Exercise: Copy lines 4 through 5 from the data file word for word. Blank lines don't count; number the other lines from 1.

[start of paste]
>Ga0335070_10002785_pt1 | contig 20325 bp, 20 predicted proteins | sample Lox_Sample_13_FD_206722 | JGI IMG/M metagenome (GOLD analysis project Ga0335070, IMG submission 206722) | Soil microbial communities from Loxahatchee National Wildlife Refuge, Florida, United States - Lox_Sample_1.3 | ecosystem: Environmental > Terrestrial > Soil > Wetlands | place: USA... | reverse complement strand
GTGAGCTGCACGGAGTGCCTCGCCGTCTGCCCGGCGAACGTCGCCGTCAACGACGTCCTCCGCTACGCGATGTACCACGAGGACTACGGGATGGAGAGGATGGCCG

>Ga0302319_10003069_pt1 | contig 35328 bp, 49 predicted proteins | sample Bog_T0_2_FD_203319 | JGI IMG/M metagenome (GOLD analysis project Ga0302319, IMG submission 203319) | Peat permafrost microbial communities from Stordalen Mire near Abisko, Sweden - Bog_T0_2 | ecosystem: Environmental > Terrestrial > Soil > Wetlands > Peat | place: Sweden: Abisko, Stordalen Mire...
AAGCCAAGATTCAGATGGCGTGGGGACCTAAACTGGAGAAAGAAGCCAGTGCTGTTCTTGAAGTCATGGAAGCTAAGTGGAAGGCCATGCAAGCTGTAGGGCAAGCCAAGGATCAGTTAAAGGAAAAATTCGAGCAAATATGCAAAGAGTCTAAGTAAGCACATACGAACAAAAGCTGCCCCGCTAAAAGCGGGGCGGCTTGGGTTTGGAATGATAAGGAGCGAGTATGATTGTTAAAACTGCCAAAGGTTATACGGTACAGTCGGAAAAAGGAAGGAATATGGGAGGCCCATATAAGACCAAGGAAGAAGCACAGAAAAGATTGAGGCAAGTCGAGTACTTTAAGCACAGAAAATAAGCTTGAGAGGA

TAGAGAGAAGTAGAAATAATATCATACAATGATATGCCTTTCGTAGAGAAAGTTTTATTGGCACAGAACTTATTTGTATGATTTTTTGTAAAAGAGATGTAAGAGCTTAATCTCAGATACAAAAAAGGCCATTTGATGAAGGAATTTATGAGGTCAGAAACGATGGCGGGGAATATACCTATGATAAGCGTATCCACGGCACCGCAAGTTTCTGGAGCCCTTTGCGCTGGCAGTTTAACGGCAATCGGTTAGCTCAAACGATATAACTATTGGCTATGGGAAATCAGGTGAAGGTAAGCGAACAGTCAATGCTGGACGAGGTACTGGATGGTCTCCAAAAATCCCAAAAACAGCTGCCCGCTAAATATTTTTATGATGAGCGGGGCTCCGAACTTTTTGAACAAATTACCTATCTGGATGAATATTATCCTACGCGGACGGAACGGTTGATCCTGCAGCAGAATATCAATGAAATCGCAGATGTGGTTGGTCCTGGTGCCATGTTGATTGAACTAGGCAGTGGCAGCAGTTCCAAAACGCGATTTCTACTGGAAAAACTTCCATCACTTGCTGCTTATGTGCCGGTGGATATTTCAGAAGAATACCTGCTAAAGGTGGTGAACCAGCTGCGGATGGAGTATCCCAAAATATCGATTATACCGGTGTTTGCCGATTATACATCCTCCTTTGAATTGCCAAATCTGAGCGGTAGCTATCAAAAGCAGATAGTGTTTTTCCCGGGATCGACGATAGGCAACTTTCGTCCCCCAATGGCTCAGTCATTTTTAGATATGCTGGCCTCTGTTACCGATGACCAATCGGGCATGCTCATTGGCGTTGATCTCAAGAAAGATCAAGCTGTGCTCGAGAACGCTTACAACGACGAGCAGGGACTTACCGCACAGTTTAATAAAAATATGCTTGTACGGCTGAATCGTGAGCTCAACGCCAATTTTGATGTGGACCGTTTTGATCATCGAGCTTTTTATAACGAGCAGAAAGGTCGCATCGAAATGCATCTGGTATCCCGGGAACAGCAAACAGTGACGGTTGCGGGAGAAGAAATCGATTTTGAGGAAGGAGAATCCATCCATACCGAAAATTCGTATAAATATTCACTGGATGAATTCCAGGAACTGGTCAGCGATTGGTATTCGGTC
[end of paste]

AAGCCAAGATTCAGATGGCGTGGGGACCTAAACTGGAGAAAGAAGCCAGTGCTGTTCTTGAAGTCATGGAAGCTAAGTGGAAGGCCATGCAAGCTGTAGGGCAAGCCAAGGATCAGTTAAAGGAAAAATTCGAGCAAATATGCAAAGAGTCTAAGTAAGCACATACGAACAAAAGCTGCCCCGCTAAAAGCGGGGCGGCTTGGGTTTGGAATGATAAGGAGCGAGTATGATTGTTAAAACTGCCAAAGGTTATACGGTACAGTCGGAAAAAGGAAGGAATATGGGAGGCCCATATAAGACCAAGGAAGAAGCACAGAAAAGATTGAGGCAAGTCGAGTACTTTAAGCACAGAAAATAAGCTTGAGAGGA

TAGAGAGAAGTAGAAATAATATCATACAATGATATGCCTTTCGTAGAGAAAGTTTTATTGGCACAGAACTTATTTGTATGATTTTTTGTAAAAGAGATGTAAGAGCTTAATCTCAGATACAAAAAAGGCCATTTGATGAAGGAATTTATGAGGTCAGAAACGATGGCGGGGAATATACCTATGATAAGCGTATCCACGGCACCGCAAGTTTCTGGAGCCCTTTGCGCTGGCAGTTTAACGGCAATCGGTTAGCTCAAACGATATAACTATTGGCTATGGGAAATCAGGTGAAGGTAAGCGAACAGTCAATGCTGGACGAGGTACTGGATGGTCTCCAAAAATCCCAAAAACAGCTGCCCGCTAAATATTTTTATGATGAGCGGGGCTCCGAACTTTTTGAACAAATTACCTATCTGGATGAATATTATCCTACGCGGACGGAACGGTTGATCCTGCAGCAGAATATCAATGAAATCGCAGATGTGGTTGGTCCTGGTGCCATGTTGATTGAACTAGGCAGTGGCAGCAGTTCCAAAACGCGATTTCTACTGGAAAAACTTCCATCACTTGCTGCTTATGTGCCGGTGGATATTTCAGAAGAATACCTGCTAAAGGTGGTGAACCAGCTGCGGATGGAGTATCCCAAAATATCGATTATACCGGTGTTTGCCGATTATACATCCTCCTTTGAATTGCCAAATCTGAGCGGTAGCTATCAAAAGCAGATAGTGTTTTTCCCGGGATCGACGATAGGCAACTTTCGTCCCCCAATGGCTCAGTCATTTTTAGATATGCTGGCCTCTGTTACCGATGACCAATCGGGCATGCTCATTGGCGTTGATCTCAAGAAAGATCAAGCTGTGCTCGAGAACGCTTACAACGACGAGCAGGGACTTACCGCACAGTTTAATAAAAATATGCTTGTACGGCTGAATCGTGAGCTCAACGCCAATTTTGATGTGGACCGTTTTGATCATCGAGCTTTTTATAACGAGCAGAAAGGTCGCATCGAAATGCATCTGGTATCCCGGGAACAGCAAACAGTGACGGTTGCGGGAGAAGAAATCGATTTTGAGGAAGGAGAATCCATCCATACCGAAAATTCGTATAAATATTCACTGGATGAATTCCAGGAACTGGTCAGCGATTGGTATTCGGTC